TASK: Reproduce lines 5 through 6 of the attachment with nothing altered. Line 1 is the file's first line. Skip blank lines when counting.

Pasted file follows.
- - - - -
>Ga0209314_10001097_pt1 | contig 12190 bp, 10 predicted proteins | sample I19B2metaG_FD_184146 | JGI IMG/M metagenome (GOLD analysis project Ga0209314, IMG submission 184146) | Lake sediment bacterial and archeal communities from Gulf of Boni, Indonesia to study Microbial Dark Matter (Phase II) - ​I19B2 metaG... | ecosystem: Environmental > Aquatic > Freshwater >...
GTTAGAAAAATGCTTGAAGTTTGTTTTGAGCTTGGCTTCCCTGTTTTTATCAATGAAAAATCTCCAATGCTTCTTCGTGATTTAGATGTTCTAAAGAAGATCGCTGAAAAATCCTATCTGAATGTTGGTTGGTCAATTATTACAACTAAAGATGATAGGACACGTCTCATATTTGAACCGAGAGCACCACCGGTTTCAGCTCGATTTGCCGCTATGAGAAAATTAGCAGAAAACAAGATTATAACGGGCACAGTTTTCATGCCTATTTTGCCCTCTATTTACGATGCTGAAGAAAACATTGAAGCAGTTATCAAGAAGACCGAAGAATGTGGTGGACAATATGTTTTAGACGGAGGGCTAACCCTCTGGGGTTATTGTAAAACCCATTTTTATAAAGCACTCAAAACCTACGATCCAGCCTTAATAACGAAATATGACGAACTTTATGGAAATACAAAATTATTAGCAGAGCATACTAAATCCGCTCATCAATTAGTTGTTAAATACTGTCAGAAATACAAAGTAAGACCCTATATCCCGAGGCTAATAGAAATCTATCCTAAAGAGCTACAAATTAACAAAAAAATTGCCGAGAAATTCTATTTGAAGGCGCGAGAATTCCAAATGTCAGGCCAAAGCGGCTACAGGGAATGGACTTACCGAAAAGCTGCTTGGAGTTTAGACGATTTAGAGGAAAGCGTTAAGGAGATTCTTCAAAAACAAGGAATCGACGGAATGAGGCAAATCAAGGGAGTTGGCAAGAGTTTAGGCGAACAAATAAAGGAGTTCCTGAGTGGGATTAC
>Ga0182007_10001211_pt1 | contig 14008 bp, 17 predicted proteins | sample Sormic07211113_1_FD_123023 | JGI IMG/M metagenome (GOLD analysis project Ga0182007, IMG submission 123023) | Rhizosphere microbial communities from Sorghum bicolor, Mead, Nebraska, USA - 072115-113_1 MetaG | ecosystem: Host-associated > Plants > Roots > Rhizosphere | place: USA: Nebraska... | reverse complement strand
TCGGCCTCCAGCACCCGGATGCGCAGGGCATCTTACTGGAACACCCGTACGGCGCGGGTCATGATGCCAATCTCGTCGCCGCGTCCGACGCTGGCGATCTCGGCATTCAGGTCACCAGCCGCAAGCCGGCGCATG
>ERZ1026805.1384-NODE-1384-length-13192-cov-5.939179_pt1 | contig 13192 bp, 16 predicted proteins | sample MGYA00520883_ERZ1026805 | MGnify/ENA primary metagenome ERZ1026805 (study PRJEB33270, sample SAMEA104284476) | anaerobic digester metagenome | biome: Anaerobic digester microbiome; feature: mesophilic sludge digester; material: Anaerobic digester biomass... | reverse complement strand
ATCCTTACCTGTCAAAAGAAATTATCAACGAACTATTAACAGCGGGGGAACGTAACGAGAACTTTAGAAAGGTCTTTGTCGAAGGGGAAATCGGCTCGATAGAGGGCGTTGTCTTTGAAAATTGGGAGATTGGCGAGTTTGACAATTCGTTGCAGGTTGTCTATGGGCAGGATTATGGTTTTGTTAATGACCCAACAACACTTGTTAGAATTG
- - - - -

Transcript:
>ERZ1026805.1384-NODE-1384-length-13192-cov-5.939179_pt1 | contig 13192 bp, 16 predicted proteins | sample MGYA00520883_ERZ1026805 | MGnify/ENA primary metagenome ERZ1026805 (study PRJEB33270, sample SAMEA104284476) | anaerobic digester metagenome | biome: Anaerobic digester microbiome; feature: mesophilic sludge digester; material: Anaerobic digester biomass... | reverse complement strand
ATCCTTACCTGTCAAAAGAAATTATCAACGAACTATTAACAGCGGGGGAACGTAACGAGAACTTTAGAAAGGTCTTTGTCGAAGGGGAAATCGGCTCGATAGAGGGCGTTGTCTTTGAAAATTGGGAGATTGGCGAGTTTGACAATTCGTTGCAGGTTGTCTATGGGCAGGATTATGGTTTTGTTAATGACCCAACAACACTTGTTAGAATTG